As you may have already heard, the recent release of Elasticsearch 6 signaled the beginning of the end to the concept of mapping types. Defined as a breaking change, and relating to the core functionality and usage of Elasticsearch, this change was somewhat controversial. Some users even went as far as viewing this change as a “casus belli” of sorts.



While there is little doubt that the removal of types has huge implications for Elasticsearch users, it is important to chill the atmosphere by understanding the reasons for this move and its meaning as well as ways to adapt to it.

What are Elasticsearch mapping types?

Let’s begin with trying to understand what mapping types are and how they were used up until now.

Within Elasticsearch, mapping defines how a document is indexed and how its fields are indexed and stored. Each Elasticsearch index had one or more mapping types that were used to divide documents into logical groups. In other words, a type in Elasticsearch represented a class of similar documents.

Comparing to the world of relational databases (a problematic comparison that we will get to later in the article), types can be compared with tables.

Let’s say we are indexing different types of students (e.g. honor students, failing students, etc.)

The mapping type for such an index would consist of a combination of fields as seen in this example:

The index would then be built with a  _type field which was combined with the document’s _id field to generate a _uid field, allowing documents of different types to co-exist in the same index.  

So to index a new student, we would use:

And when querying Elasticsearch for a student, we would use the mapping type by including it in the URL:

This kind of search would return:

You can read more about Elasticsearch mapping types here.

So, why are mapping types being removed?

Looking back in time to an issue opened in 2015 on the Elasticsearch GitHub page gives us insight into the main reason mapping types are being removed — to simplify the understanding and usage of the underlying data structure in Elasticsearch and to optimize performance.

Remove Support Types

When trying to understand or explain the data structure Elasticsearch is based upon, users often referred to a comparison with relational databases, where: index = database, type = table.

While there is a certain logic to this analogy, it is simply incorrect from a technical standpoint.  

Unlike SQL databases, where tables are totally independent from each other, and where columns in different tables do not affect one another, Elasticsearch fields and mapping types in the same index are interrelated.

Fields that share the same name but are used in different mapping types are backed by the same Lucene field. This means, in turn, that fields with the same name, and which are used in different types in the same index must have the same mapping definition. A constraint that can be extremely limiting in some scenarios.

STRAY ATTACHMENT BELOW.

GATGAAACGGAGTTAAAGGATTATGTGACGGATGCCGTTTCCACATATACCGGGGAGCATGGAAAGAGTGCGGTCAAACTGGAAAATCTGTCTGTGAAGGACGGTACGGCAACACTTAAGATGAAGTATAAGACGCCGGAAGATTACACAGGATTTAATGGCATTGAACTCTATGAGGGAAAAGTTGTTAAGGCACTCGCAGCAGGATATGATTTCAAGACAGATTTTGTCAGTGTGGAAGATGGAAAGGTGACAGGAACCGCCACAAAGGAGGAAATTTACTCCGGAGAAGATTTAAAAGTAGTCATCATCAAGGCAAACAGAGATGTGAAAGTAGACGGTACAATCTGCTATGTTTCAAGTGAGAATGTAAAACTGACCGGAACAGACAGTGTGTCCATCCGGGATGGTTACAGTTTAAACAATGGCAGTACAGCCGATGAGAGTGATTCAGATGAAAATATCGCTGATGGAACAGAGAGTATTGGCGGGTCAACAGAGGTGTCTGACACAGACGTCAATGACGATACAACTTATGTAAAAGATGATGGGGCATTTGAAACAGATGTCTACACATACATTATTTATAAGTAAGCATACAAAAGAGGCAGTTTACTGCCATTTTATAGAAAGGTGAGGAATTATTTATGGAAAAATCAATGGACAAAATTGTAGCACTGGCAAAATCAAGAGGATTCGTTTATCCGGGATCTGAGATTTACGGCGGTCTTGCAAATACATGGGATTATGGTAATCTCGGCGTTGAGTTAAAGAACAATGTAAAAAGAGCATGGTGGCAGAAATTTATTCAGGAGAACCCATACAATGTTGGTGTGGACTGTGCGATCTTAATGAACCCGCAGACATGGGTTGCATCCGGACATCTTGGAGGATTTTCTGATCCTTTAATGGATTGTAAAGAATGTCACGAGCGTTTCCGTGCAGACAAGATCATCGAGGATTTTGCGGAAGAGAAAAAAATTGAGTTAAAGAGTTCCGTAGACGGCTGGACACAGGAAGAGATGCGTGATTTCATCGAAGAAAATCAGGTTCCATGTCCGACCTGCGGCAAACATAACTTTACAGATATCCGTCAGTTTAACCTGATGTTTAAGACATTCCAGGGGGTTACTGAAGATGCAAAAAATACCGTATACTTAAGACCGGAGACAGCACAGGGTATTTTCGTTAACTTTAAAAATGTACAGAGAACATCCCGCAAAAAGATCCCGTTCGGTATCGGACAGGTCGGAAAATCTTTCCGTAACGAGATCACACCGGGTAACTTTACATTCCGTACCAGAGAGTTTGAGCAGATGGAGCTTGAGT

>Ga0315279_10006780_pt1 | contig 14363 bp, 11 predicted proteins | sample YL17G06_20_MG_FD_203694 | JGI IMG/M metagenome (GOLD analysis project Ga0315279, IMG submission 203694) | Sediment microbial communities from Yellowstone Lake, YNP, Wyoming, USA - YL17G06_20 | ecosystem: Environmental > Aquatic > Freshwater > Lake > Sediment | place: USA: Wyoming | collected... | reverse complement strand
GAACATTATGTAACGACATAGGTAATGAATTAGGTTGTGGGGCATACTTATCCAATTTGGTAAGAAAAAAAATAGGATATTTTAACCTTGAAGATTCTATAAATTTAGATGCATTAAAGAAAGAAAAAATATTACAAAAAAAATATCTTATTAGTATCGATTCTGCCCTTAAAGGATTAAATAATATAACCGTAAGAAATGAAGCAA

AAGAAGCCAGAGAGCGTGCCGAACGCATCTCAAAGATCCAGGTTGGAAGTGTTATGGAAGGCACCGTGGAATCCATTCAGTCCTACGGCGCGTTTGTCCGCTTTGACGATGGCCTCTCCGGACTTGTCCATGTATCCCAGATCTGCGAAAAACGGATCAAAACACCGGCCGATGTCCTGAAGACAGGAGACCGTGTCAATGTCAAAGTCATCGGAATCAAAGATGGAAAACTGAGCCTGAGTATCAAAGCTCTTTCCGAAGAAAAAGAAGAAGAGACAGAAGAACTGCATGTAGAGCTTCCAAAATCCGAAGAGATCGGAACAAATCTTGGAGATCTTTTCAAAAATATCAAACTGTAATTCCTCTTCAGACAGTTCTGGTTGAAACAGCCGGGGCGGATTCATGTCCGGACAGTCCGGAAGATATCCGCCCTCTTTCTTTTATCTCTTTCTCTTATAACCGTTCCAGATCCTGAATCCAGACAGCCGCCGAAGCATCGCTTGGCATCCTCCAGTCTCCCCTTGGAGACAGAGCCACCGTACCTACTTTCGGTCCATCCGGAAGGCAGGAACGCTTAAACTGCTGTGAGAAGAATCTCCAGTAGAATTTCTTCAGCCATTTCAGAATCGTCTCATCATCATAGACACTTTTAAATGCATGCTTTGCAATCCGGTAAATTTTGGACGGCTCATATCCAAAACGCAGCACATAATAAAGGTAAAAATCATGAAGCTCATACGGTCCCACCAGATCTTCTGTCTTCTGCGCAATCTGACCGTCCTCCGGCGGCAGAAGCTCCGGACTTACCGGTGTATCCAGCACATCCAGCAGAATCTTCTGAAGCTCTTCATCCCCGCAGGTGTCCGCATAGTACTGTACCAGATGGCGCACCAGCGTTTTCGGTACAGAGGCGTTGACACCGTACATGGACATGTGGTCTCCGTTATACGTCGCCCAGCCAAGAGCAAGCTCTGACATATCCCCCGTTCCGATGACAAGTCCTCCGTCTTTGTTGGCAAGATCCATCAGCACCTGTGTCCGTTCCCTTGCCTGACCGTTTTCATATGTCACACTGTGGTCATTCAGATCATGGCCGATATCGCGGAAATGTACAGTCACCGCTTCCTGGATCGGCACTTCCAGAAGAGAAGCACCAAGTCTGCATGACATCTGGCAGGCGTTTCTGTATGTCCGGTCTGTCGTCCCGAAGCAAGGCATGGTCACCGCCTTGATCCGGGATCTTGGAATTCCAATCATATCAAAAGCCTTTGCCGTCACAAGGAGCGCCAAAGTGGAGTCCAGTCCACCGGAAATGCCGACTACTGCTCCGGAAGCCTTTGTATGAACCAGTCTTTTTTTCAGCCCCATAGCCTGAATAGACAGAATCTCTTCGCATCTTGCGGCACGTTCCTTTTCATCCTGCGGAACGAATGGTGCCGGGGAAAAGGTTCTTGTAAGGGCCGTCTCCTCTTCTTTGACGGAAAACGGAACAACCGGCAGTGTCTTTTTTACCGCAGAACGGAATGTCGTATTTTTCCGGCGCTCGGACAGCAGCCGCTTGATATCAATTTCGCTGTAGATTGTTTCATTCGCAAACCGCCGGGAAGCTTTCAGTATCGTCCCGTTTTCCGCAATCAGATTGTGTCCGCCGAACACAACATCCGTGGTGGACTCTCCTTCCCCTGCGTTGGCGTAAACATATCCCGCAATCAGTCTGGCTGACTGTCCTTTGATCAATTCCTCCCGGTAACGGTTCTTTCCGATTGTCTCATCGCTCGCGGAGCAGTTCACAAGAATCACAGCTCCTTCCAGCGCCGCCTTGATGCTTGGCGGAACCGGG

If we wanted to use the performance field name in another type within the same index, it would have to have the same mapping definition as defined in the students type:

The second issue is related to how Lucene handles documents with empty fields (field with no value), and issue otherwise known as data sparsity. Multiple types in the same index results in most cases in a large amount of empty fields, which because of the way Lucene stores data, results in suboptimal resource utilization.

Using types in Elasticsearch 6

We can start with the good news, which is that types have not been totally removed. Yet.

While indices created in version 6 are only allowed one mapping type, indices created in version 5 containing multiple types can continue to work as before. You can also use the Elasticsearch ReIndex API to convert these indices to single-type indices.

To achieve the same functionality in Elasticsearch 6, what alternative methods are there?

Other than the obvious method of placing all your properties under one single type, there are two additional methods for accomplishing the same goal achieved with multiple mapping types in previous Elasticsearch versions.

The first is to have an index per document type. In our example, you could put honor students in one index, failing students in another index, and so forth for each type of student.

Another solution is to create a custom type field which works pretty similar to how the good old _type meta-field worked:

Continuing with our previous example, we can populate this field with some data:

So to search for our honor students, we would use:

Summing it up

The removal of mapping types is a process that started already in version 5, has been taken a serious step further in step 6, and is planned to continue in the next versions until the complete removal in version 9 (stay updated, and take a look at the planned changes here).

Breaking changes are always a pain, especially fundamental changes that require rethinking the way we operate, but at the end of the day, the end game is all that matters. While indeed a breaking change in any Elasticsearch index with multiple types, it also seems to be an important change with obvious benefits in terms of ease-of-use and performance. Ultimately, forcing us to use indices in a way that is more suited to the underlying data structure should speed up searches.  

It seems that most users tend to agree with this assertion:

As we begin the migration process to Elasticsearch 6, we will document and report any issues we come across in respect to this change, so stay tuned for news.

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